If you are unable to use a student check-in Google Form, see the directions above in the Primary Student Check-In. A post is included as well.
After students have completed the student check-in form, take some quiet time and read each response carefully. Using student check-in forms is a complete waste of time if you do not plan to read each response. Now, this is a very important part. As a mandated reporter, if a student discloses anything you should report such as neglect or ANY type of abuse, please do this immediately and follow the appropriate protocol.
Students are trusting you with their thoughts and feelings. Please be respectful of this and understand that this is a BIG DEAL! Lots of students have a difficult time sharing and talking about their feelings. Do not take this lightly and handle it with care. If you do feel something should be shared with a counselor or an administrator, ask the student for their permission. Be sure to do a very good job explaining that you would like to help them and believe that talking with a school counselor will help them. Make sure not to break their trust.
Conference with each and every student after you assign students to complete check-in, whether they are happy, sad, mad, etc. Make sure you tell them you are happy to be their teacher and reassure them that you are there for them. This doesn’t have to take tons of time, just 2-3 minutes per child. If you don’t have time right then, assure students you will speak with each one of them at some point that day.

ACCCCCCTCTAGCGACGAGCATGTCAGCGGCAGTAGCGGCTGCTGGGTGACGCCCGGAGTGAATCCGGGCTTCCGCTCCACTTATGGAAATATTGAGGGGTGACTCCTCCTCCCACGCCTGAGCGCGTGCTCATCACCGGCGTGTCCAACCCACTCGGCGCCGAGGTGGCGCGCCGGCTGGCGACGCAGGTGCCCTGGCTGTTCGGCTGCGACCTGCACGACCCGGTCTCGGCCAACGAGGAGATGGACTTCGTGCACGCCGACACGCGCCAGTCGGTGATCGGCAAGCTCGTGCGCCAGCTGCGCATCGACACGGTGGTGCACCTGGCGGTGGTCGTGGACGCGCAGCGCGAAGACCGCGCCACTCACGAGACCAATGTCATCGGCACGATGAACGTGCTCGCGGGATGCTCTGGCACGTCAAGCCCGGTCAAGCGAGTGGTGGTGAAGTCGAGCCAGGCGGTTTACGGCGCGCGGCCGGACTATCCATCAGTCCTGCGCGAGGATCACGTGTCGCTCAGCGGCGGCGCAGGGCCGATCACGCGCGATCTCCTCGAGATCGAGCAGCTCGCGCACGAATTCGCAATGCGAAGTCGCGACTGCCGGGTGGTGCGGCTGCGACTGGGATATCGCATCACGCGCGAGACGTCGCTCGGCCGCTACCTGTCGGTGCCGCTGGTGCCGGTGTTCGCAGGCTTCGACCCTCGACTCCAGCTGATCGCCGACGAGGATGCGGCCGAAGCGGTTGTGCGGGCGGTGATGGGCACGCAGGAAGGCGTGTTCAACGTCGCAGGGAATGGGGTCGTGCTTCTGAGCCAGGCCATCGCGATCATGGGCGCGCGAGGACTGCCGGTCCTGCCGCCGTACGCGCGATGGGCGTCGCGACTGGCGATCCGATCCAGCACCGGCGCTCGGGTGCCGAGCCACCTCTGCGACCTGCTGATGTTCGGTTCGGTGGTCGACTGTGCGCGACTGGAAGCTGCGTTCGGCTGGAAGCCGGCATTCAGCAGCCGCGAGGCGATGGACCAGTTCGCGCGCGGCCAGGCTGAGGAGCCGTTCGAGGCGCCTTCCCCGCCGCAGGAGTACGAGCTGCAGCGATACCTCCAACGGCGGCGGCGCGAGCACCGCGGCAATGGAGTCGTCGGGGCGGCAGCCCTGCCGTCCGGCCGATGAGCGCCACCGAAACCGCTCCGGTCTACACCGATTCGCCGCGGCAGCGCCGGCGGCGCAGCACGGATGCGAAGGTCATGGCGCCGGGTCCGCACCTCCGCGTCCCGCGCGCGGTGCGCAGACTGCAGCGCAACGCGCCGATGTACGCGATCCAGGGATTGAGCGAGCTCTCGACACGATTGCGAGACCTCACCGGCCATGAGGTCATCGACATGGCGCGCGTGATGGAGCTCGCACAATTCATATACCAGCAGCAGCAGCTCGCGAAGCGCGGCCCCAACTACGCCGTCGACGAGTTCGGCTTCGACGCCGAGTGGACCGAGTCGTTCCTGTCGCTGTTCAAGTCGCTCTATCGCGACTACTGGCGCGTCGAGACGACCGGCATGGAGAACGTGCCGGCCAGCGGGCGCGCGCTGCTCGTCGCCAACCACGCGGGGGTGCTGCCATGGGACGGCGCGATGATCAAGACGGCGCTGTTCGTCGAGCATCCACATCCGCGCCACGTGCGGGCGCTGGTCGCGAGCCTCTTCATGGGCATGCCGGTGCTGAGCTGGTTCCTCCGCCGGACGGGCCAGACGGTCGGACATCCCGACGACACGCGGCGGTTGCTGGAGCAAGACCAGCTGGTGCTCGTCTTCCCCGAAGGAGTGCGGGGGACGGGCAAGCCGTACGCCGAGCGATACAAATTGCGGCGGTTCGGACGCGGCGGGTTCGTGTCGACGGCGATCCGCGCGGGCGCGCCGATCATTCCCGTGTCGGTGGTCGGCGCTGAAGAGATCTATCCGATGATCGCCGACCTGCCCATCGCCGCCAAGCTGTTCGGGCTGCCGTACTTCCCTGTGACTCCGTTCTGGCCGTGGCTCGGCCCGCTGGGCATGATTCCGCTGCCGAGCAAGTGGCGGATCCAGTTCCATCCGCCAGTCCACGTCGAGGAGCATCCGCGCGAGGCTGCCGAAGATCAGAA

This conference time is really where you can focus on building relationships with your students. Find something in common with them. Share something about yourself with individual students. If you have a child on your radar or something just seems off with one of your students, use this time to build their trust. This may take time but it is certainly time well spent!
First, keep the student check-ins going throughout the school year. If you are using the paper version, I recommend keeping them in a folder for each student. If you are using the digital version, store them on your Google Drive. At the end of the school year, shred the paper version if students have included any personal information.
Student check-ins were a complete game-changer for my classroom. This is a quick way for me to check on my students and for me to make sure they are okay without taking up too much teaching time. I can’t tell you how many times students have asked, “When are we checking in?” They look forward to and appreciate this time.
Utilizing a student check-in system will help you foster relationships and build trust with the students in your classroom. When I first started implementing this strategy in my classroom, a student asked, “Do you really want me to answer these questions? You care how I feel?” This was a punch in my gut. I shockingly realized that many of my students have never been asked how they felt or even ask why they may feel that way.
This is when I knew I would forever implement student check-ins in my classroom, and I encourage you to do the same.